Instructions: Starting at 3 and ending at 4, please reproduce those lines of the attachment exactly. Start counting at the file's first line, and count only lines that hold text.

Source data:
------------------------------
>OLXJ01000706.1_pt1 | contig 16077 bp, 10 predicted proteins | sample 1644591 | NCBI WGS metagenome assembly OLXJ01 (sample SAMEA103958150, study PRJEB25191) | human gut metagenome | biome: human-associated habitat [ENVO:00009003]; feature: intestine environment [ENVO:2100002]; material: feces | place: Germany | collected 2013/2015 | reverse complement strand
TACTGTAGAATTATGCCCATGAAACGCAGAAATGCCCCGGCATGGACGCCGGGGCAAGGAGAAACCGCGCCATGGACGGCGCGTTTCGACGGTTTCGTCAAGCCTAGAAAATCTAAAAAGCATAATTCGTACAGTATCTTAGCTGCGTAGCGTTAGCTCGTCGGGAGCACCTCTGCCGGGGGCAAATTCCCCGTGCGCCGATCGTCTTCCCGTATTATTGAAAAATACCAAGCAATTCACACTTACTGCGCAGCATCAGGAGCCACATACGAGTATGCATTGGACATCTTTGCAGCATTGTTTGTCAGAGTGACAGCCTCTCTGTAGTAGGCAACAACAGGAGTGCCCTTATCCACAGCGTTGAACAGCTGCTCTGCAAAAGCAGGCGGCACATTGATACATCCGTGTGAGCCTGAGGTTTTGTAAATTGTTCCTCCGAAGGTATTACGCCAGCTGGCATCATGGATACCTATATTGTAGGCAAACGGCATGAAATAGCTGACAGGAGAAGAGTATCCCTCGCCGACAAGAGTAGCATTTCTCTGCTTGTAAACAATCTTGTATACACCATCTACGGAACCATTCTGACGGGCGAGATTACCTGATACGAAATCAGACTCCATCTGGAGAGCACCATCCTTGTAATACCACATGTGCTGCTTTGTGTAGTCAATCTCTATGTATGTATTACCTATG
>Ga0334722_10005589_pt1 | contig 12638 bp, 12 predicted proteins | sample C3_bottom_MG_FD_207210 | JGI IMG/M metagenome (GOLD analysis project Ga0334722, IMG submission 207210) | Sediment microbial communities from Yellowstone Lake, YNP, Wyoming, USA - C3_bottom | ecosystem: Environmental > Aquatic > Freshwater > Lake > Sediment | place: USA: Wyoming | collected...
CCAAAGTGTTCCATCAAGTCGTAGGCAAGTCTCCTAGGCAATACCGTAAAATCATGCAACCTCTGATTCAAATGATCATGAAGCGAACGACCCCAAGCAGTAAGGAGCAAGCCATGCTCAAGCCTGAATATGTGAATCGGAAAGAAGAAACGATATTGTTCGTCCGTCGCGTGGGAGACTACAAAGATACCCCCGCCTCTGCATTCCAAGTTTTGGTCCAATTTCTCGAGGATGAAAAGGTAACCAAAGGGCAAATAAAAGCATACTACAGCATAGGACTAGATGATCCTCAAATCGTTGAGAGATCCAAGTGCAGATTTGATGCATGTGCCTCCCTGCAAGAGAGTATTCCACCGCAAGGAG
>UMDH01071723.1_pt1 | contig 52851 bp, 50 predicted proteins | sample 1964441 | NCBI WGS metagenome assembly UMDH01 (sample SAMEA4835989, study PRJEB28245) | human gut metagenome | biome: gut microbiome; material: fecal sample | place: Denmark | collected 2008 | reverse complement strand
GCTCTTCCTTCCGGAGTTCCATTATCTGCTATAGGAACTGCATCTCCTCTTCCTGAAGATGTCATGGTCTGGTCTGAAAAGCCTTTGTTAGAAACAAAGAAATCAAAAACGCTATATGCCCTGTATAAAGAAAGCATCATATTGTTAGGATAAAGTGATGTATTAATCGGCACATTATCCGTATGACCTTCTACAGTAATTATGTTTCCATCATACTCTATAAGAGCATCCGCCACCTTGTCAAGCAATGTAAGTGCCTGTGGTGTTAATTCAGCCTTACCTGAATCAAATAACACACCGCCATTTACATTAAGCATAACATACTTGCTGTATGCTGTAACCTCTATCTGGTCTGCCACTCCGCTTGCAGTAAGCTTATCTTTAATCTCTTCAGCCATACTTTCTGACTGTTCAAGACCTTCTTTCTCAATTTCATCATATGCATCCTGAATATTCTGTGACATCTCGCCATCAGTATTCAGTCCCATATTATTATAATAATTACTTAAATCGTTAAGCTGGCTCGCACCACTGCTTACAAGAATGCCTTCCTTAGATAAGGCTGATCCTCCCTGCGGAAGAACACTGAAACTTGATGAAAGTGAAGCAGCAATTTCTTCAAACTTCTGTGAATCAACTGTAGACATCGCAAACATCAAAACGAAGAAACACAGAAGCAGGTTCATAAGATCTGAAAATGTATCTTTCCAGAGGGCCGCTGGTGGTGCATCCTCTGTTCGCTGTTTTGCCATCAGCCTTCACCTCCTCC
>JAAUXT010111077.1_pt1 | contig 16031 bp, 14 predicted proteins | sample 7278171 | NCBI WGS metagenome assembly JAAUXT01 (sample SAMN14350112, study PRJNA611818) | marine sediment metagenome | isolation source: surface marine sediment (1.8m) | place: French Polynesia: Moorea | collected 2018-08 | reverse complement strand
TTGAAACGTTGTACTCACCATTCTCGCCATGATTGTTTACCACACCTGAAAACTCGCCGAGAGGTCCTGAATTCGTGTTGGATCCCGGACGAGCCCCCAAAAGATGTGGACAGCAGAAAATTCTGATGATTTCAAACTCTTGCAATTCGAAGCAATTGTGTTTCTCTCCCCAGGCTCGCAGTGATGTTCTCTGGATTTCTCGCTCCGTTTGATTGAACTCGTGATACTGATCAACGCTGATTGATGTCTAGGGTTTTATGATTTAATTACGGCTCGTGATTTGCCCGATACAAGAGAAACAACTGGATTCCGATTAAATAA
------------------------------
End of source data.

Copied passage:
>Ga0334722_10005589_pt1 | contig 12638 bp, 12 predicted proteins | sample C3_bottom_MG_FD_207210 | JGI IMG/M metagenome (GOLD analysis project Ga0334722, IMG submission 207210) | Sediment microbial communities from Yellowstone Lake, YNP, Wyoming, USA - C3_bottom | ecosystem: Environmental > Aquatic > Freshwater > Lake > Sediment | place: USA: Wyoming | collected...
CCAAAGTGTTCCATCAAGTCGTAGGCAAGTCTCCTAGGCAATACCGTAAAATCATGCAACCTCTGATTCAAATGATCATGAAGCGAACGACCCCAAGCAGTAAGGAGCAAGCCATGCTCAAGCCTGAATATGTGAATCGGAAAGAAGAAACGATATTGTTCGTCCGTCGCGTGGGAGACTACAAAGATACCCCCGCCTCTGCATTCCAAGTTTTGGTCCAATTTCTCGAGGATGAAAAGGTAACCAAAGGGCAAATAAAAGCATACTACAGCATAGGACTAGATGATCCTCAAATCGTTGAGAGATCCAAGTGCAGATTTGATGCATGTGCCTCCCTGCAAGAGAGTATTCCACCGCAAGGAG